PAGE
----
When the holidays arrive, far-flung families have a chance to reconnect and celebrate. It's an opportunity to reminisce and catch up on the year gone by. A family gathering can also be a convenient setting to bring up important but uncomfortable subjects.
For many in the so-called Sandwich Generation—those folks coping with bills for their kids' education and for living and medical expenses for their parents—it might be an opportunity to discuss what will happen when their parents can no longer care for themselves. [LINK TO SR TIPSHEET: Making Eldercare Less Stressful]
The first step is to watch and listen. Sandwichers should keep an eye out during the winter to see if such additional care is necessary. What should they look for? Barbara Friesner, a generational coach who started the company AgeWiseLiving, says "a sign is anything that makes you say something's not right."
That can amount to a tangible problem such as bills going unpaid, or in some cases, just a feeling. Many times it's difficulty managing the volume of medications that many seniors ingest daily.
WHERE TO TURN. When it becomes clear that additional help is needed, negotiating the next step can be a grueling process, especially for those unfamiliar with the vast network of eldercare options out there. [LINK TO SR STORY: A Game Plan for Long-Term Care]
Here's a rundown on some of the more notable options:
Home care: Industry experts say most people want to live at home for as long as possible—understandable since it is the easiest place to be in control of your life. Ann Howard, director of federal policy at the American Association for Homecare, says that for adults who need limited assistance "probably what they need more than anything else is personal care"—an assistant to help with routine tasks such as getting dressed, bathing, and food preparation. Since much of the work is routine household chores, a personal attendant, at least part time, can be one of the most affordable options.
Howard's organization promotes home care, so it may not be surprising that she says it is not just for seniors who need a little assistance. Home care can also work for more sophisticated services such as telemedicine (access to remote medical expertise) and hospice services for the terminally ill.
Of course, major surgeries remain the purview of hospitals, she says. Since most people prefer living at home, a number of adult day care centers have also sprung up. These are places where adults receiving home care can pass the day, and, in some cases, receive medical treatment. Adult day care also gives family members time to focus on other parts of their life.
Assisted living: This is the next step after home care, one that combines elements of independent living with more vigilant attention. However, the residents are more independent than those in nursing homes.
As with all these options, assisted living situations cater to a range of budgets, but they tend to be less expensive than nursing homes. They add round-the-clock nurse availability to the mix. The higher degree of expertise and attention brings higher prices than home care.
A variation on assisted living is what Pat Long of H.E.L.P., a counseling center for elder adults, calls "six packs." Typically, this kind of setup involves an entrepreneurial family turning its home into an assisted living facility. In the Los Angeles area, where H.E.L.P. is based, six packs usually cost at least $2,000 per month, Long says.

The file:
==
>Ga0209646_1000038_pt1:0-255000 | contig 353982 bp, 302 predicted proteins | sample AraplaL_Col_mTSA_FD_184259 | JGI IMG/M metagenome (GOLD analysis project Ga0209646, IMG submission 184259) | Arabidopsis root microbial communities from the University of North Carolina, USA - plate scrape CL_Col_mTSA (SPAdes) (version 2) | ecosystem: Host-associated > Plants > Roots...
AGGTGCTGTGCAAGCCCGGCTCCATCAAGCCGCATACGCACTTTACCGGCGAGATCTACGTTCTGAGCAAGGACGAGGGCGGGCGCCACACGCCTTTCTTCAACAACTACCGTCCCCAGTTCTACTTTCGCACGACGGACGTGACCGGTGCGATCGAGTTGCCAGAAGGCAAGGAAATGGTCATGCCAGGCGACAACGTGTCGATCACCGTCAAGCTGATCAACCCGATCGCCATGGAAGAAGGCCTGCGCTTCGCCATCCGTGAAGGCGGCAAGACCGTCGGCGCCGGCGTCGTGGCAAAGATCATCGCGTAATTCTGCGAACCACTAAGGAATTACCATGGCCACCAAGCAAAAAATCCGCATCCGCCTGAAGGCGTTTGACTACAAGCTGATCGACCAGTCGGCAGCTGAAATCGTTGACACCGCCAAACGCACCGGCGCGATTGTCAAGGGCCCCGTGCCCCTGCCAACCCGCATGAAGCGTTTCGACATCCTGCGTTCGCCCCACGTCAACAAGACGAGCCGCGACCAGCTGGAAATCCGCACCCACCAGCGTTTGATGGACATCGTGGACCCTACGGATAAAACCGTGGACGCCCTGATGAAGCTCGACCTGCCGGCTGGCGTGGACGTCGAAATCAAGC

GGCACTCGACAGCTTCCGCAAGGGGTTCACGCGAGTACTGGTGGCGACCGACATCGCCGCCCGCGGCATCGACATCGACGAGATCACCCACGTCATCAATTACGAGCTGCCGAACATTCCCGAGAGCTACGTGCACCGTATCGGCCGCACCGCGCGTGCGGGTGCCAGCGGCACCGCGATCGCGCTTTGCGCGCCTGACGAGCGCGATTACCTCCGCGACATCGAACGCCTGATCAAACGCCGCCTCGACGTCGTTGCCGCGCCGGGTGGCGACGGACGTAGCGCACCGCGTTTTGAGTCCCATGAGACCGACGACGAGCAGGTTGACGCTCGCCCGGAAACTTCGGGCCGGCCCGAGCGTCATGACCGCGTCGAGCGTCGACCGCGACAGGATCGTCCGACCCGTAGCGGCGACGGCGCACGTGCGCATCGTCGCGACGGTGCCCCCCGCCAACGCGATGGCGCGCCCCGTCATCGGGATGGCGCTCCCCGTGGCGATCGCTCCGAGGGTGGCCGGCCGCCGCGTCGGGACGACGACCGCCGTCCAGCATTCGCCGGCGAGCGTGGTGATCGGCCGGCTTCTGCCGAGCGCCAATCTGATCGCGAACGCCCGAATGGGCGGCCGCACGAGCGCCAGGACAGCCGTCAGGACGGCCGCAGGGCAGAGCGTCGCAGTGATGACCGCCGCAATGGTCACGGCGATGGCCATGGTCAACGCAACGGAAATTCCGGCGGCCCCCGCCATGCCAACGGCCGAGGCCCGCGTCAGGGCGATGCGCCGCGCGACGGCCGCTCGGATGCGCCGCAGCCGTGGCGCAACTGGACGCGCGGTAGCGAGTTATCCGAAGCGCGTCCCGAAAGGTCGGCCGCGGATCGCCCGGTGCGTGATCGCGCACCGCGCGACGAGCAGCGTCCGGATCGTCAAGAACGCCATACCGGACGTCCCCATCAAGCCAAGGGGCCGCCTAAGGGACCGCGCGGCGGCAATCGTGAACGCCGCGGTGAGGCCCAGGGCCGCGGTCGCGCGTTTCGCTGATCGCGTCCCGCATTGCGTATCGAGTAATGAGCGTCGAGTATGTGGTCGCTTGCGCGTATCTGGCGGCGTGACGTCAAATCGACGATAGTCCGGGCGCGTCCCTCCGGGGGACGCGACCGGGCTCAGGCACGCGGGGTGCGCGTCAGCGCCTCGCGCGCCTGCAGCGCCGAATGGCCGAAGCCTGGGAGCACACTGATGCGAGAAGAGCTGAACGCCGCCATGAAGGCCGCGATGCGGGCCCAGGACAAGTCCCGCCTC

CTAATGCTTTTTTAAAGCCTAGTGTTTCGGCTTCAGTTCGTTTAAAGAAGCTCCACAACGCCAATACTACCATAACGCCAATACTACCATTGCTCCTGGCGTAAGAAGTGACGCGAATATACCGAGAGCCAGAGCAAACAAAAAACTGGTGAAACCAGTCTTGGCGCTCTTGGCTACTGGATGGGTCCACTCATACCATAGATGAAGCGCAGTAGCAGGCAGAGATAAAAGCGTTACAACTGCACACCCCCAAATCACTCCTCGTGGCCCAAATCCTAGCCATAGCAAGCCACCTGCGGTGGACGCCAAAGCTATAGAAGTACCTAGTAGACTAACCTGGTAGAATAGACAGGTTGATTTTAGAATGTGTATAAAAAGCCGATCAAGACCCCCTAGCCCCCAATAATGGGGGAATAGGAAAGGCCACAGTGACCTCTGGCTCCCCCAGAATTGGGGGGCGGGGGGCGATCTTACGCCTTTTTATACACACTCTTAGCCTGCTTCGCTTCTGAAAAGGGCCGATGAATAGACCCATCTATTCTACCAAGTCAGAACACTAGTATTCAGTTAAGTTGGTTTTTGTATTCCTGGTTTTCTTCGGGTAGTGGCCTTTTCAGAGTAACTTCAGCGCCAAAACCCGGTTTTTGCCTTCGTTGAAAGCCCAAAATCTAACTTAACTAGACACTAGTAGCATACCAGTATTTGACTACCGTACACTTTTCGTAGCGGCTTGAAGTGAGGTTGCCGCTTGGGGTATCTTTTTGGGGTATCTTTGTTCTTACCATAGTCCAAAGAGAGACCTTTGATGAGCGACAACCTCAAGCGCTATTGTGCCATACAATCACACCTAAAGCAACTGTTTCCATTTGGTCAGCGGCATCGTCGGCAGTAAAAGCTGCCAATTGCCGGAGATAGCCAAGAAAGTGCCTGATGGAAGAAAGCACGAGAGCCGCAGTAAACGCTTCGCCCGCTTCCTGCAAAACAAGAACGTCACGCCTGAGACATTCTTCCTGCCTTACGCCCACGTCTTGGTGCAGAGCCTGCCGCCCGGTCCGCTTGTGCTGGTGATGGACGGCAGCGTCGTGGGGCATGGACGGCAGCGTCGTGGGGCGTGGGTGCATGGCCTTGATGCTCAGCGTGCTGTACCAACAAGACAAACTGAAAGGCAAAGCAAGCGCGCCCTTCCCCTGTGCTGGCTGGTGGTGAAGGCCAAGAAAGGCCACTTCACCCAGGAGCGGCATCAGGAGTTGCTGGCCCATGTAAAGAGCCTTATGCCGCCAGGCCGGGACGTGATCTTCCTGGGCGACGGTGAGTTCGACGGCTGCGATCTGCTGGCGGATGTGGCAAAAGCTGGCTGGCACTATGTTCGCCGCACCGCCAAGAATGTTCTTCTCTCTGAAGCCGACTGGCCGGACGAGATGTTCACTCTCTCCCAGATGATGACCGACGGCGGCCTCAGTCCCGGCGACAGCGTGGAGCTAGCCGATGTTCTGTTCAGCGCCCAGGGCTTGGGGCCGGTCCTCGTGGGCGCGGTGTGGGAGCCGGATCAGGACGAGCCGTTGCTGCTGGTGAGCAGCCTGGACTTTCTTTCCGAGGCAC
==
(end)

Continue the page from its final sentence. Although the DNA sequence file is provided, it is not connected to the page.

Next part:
Nursing homes: These are probably the best known living arrangement for the elderly. Nursing homes are for those who because of the loss of physical or mental abilities cannot care for themselves. They offer more access to nurses and medical treatment than assisted living provides, so consumers can expect them to be more expensive. As with the other options, however, they vary widely in price, based on factors including the available amenities.
Other options: The idea of continuing care retirement communities, or CCRC, appeals to those who like to plan ahead. Often on their own campuses, CCRCs accommodate the needs of seniors as they progress into the greater difficulties of old age. They offer services for people who need only minimal supervision while expanding their services as residents' needs grow.
CCRCs can be pricey. Some require monthly fees plus a one-time entry fee that can run well into six figures, though in some cases they are refundable at the time of death. "You can move in when you're 55," says H.E.L.P.'s Long.
One of the most unusual options, and potentially one of the most pleasant, is known as naturally occurring retirement communities or NORCs. These can be found when a building or community houses a number of people who just happen to begin to need special services at the same time.
Elinor Ginzler, director for livable communities at AARP, says that in some cases NORC residents can wheedle bargains from providers of senior services since so many potential customers are all in the same place. Sometimes it even amounts to pooling funds as a way to convert a building into a NORC.
Unfortunately for those folks looking to find an appropriate place for Mom or Dad, "adult children might not even know they're looking at a NORC," Ginzler says. And whether one sprouts up somewhere owes a great deal to luck.
The bottom line for those looking for the best options for their elderly parents: Look hard at their physical and mental health and their finances, and consult health-care and financial professionals if necessary. As always, a little foresight may be a big help.